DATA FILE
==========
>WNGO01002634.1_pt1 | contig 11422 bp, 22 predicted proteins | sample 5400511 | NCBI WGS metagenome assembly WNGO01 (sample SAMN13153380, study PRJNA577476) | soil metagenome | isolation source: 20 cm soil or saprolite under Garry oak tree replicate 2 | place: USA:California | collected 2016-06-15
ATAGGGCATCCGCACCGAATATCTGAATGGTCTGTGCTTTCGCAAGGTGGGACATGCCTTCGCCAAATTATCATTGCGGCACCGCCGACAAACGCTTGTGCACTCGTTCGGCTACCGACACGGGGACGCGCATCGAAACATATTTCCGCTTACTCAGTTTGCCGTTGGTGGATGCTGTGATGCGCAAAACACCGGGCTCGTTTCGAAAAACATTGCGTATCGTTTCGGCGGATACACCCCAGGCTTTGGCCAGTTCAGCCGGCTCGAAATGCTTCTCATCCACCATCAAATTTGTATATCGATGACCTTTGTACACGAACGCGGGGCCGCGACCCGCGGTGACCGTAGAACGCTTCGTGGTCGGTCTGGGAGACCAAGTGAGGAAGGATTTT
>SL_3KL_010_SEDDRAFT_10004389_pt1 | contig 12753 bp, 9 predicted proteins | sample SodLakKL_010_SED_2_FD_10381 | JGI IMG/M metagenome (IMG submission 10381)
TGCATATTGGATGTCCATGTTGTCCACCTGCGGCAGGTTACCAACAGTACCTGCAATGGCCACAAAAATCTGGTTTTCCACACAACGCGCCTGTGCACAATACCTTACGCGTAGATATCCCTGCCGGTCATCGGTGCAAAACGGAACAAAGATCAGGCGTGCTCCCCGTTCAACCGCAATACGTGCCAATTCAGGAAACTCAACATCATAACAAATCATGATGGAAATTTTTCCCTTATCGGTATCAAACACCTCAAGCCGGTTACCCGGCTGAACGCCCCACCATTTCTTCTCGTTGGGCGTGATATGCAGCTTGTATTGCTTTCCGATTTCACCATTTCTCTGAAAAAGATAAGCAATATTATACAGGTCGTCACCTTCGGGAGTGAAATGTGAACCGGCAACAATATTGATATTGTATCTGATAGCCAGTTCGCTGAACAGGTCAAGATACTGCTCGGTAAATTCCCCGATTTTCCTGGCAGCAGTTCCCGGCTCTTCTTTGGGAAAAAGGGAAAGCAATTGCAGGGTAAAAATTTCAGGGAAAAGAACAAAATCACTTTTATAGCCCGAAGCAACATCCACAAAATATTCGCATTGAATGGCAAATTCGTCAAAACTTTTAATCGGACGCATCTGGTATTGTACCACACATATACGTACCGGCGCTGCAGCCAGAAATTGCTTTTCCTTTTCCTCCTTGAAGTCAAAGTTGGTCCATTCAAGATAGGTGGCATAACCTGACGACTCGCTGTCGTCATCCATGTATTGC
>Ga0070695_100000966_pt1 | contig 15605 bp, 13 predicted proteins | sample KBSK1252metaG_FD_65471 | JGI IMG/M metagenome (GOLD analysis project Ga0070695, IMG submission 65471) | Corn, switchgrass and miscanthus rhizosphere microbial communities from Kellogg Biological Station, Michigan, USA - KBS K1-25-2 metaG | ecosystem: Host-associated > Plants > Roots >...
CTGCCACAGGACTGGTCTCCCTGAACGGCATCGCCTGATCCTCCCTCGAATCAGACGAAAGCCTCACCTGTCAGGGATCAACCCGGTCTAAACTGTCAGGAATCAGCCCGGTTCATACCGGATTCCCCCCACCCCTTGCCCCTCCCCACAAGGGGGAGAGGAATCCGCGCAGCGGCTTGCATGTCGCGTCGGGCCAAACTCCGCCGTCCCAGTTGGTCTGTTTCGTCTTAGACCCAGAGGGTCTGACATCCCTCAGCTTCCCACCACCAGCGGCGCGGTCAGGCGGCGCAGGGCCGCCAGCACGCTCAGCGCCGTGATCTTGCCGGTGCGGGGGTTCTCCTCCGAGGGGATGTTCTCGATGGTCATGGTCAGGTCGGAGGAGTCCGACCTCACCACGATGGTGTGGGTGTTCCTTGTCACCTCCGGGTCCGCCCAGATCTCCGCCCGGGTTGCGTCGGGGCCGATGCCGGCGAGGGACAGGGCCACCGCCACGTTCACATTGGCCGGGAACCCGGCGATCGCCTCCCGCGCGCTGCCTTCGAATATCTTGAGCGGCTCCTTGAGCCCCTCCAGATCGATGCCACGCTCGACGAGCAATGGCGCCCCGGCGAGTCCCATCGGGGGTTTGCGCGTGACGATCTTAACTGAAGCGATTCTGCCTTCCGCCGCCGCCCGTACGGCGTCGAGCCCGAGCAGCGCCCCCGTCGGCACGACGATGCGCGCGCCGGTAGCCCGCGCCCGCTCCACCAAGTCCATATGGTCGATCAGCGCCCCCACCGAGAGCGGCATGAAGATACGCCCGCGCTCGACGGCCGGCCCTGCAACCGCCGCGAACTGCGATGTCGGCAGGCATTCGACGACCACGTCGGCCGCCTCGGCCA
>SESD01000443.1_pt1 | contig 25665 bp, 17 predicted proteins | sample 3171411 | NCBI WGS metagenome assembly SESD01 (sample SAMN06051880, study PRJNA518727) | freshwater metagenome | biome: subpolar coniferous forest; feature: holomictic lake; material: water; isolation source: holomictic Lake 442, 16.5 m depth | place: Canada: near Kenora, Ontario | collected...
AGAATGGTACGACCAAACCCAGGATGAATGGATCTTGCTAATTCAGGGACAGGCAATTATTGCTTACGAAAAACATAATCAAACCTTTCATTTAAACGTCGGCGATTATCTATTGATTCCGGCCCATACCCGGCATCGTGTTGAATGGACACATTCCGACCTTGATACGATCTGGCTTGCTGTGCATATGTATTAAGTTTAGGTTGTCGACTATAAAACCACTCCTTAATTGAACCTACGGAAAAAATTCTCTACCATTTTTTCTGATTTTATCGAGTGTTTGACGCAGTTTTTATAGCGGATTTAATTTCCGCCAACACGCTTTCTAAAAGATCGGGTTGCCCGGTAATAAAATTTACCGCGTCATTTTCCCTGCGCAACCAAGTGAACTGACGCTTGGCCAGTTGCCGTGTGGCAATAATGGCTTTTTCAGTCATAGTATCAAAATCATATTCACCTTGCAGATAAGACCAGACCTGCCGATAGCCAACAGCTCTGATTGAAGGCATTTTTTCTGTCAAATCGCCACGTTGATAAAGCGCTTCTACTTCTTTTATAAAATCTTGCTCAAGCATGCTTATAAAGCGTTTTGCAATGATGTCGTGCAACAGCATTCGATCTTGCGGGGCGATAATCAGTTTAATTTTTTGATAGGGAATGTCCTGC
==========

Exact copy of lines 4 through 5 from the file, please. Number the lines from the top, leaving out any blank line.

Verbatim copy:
TGCATATTGGATGTCCATGTTGTCCACCTGCGGCAGGTTACCAACAGTACCTGCAATGGCCACAAAAATCTGGTTTTCCACACAACGCGCCTGTGCACAATACCTTACGCGTAGATATCCCTGCCGGTCATCGGTGCAAAACGGAACAAAGATCAGGCGTGCTCCCCGTTCAACCGCAATACGTGCCAATTCAGGAAACTCAACATCATAACAAATCATGATGGAAATTTTTCCCTTATCGGTATCAAACACCTCAAGCCGGTTACCCGGCTGAACGCCCCACCATTTCTTCTCGTTGGGCGTGATATGCAGCTTGTATTGCTTTCCGATTTCACCATTTCTCTGAAAAAGATAAGCAATATTATACAGGTCGTCACCTTCGGGAGTGAAATGTGAACCGGCAACAATATTGATATTGTATCTGATAGCCAGTTCGCTGAACAGGTCAAGATACTGCTCGGTAAATTCCCCGATTTTCCTGGCAGCAGTTCCCGGCTCTTCTTTGGGAAAAAGGGAAAGCAATTGCAGGGTAAAAATTTCAGGGAAAAGAACAAAATCACTTTTATAGCCCGAAGCAACATCCACAAAATATTCGCATTGAATGGCAAATTCGTCAAAACTTTTAATCGGACGCATCTGGTATTGTACCACACATATACGTACCGGCGCTGCAGCCAGAAATTGCTTTTCCTTTTCCTCCTTGAAGTCAAAGTTGGTCCATTCAAGATAGGTGGCATAACCTGACGACTCGCTGTCGTCATCCATGTATTGC
>Ga0070695_100000966_pt1 | contig 15605 bp, 13 predicted proteins | sample KBSK1252metaG_FD_65471 | JGI IMG/M metagenome (GOLD analysis project Ga0070695, IMG submission 65471) | Corn, switchgrass and miscanthus rhizosphere microbial communities from Kellogg Biological Station, Michigan, USA - KBS K1-25-2 metaG | ecosystem: Host-associated > Plants > Roots >...